Next morning, frayed edges of grey cloud hid the gritstone cliffs a thousand feet above, and a blustery wind exposed the pale undersides of summer leaves with a roar like rushing water. The four lads were checking their rucksacks, exchanging mock insults, loud voices in the quiet village. Pete saw me and waved. He looked lean, energetic, sure of himself, but his kit seemed out of place: a faded grey canvas rucksack, khaki shorts and white sea-boot stockings, all rarities in the fashion-conscious outdoors of the nineteen-nineties.

‘Who’s navigating?’ one of them shouted.
‘Neil is,’ said Pete, quick as a flash.
‘Come on then,’ yelled Neil, shouldering his pack. ‘Let’s go!’
Pete ignored him and walked towards me.
‘Which way are you going?’ he asked.
‘North, like you.’
‘Really?’ He looked down at my trekking poles, then up at my grey hair, his expression a mixture of scorn and disbelief.
‘Yes,’ I replied, suppressing a smile, ‘but I’m going the long way via Jacob’s Ladder. I’ll leave the direct route to you hard men today.’

As I spoke, I felt a pang of envy for their youthful adventure.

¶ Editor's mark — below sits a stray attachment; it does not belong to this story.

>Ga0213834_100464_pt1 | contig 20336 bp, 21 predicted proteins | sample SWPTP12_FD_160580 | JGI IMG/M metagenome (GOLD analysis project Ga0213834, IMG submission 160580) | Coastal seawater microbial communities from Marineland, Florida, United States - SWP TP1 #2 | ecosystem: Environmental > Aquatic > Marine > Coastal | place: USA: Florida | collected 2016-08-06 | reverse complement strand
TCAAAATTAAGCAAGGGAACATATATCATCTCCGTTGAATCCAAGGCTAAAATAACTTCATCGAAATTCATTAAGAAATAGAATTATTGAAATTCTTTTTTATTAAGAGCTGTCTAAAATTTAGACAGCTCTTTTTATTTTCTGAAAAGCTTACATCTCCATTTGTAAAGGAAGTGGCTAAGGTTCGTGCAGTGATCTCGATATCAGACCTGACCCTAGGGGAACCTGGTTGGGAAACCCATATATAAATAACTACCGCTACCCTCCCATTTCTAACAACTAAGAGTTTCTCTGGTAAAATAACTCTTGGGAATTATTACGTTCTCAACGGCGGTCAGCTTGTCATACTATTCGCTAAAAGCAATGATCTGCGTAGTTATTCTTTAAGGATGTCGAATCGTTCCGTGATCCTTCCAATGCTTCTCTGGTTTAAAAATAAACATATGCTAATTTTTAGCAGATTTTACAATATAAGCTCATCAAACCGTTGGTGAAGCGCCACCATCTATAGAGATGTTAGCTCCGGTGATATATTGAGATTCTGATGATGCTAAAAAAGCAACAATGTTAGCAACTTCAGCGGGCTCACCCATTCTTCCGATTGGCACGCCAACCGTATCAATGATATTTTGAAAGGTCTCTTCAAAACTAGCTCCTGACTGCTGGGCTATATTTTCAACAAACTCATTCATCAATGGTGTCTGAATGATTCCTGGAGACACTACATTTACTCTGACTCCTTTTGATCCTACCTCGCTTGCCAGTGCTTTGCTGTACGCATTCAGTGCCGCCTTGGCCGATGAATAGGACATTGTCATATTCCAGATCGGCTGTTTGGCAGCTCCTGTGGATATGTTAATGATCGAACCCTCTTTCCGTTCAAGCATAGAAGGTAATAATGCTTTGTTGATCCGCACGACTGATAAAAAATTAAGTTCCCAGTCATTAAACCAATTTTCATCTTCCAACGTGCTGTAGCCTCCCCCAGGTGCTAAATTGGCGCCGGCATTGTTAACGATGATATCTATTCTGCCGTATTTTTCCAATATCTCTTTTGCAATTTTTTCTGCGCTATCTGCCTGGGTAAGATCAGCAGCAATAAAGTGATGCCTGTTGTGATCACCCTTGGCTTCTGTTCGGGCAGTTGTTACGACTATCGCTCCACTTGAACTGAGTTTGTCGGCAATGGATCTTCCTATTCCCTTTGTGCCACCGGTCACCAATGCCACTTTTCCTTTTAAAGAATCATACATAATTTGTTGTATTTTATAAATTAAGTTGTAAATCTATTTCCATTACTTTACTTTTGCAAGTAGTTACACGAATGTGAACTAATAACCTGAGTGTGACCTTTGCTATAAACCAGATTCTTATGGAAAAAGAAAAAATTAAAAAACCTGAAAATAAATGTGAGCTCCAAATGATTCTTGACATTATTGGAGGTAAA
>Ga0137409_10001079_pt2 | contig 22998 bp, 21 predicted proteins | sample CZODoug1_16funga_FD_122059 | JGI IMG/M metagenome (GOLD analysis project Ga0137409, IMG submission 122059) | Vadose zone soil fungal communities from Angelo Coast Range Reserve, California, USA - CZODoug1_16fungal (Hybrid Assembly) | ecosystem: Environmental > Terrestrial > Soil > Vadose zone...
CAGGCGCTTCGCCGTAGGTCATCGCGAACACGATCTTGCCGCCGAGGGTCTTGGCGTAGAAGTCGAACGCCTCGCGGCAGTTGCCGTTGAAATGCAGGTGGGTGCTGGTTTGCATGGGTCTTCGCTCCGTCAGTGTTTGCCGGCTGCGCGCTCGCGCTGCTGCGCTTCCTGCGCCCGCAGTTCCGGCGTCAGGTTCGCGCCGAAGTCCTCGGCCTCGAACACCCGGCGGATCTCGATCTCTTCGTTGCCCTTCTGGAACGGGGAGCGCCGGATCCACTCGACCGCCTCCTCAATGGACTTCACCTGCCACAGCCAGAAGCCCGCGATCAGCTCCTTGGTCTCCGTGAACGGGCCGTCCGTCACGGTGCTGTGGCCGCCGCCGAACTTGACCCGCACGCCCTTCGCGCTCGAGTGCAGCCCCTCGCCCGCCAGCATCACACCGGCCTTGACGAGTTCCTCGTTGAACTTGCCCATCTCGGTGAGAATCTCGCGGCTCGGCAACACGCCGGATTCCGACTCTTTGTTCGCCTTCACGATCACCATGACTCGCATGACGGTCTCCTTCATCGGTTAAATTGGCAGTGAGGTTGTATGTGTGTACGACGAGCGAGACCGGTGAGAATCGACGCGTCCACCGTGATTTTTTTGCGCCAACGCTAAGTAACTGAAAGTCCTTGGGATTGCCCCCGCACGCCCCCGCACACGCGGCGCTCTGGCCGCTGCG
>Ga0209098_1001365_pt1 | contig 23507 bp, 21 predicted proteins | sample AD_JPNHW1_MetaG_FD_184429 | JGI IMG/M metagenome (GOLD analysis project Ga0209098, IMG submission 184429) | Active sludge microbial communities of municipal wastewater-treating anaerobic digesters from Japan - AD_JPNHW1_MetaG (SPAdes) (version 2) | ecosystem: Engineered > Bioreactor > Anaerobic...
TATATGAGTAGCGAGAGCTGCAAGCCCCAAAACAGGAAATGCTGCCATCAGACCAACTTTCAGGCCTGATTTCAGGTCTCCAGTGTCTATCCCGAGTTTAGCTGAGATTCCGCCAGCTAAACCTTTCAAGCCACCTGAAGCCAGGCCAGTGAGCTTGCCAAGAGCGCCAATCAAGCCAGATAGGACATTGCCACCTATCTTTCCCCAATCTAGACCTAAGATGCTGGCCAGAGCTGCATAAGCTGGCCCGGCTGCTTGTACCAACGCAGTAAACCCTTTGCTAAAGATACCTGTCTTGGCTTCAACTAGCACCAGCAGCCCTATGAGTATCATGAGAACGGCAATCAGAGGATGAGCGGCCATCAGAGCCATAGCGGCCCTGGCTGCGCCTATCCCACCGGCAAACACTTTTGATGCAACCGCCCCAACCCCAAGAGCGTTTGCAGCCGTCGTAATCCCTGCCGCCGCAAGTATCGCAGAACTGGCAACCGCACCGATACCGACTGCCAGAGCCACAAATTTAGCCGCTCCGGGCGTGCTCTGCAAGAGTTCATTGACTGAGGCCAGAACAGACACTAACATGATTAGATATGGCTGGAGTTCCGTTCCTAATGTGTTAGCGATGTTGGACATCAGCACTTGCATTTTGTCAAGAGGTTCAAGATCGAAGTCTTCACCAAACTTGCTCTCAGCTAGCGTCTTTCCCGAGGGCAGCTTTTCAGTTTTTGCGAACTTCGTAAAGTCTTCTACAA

Two hours later, through a break in the mist, the gunmetal reservoir flashed at me then hid behind its wind-whipped skirts. Squatting in the lee of a boulder, I checked my route plan. I was going well. The old muscles were passing the test. I could still do it.

A shout broke through the gloom, followed by four lads. They stopped a few yards away, their backs to me.

‘A path, at last!’ Neil yelled. ‘That means we must be here, near Mill Hill.’ He stabbed a finger at the map as the others gathered round.
‘No,’ said one, looking over his shoulder. ‘That can’t be right. I just saw a reservoir down there.’
Neil didn’t want to hear that. ‘Look, are you absolutely sure?’ he demanded.
Someone swore. ‘We’ve come the wrong way. We’ve come south-west instead of north-west.’

Realisation spread, and I saw Pete’s head drop. He was panting from the exertion of ploughing through the bogs, his once-white stockings now stained black.

‘We’ve got to get moving,’ said Neil, anxiety in his voice. ‘We still have twenty miles to do. If we follow this path we’ll soon be back on track. Right?’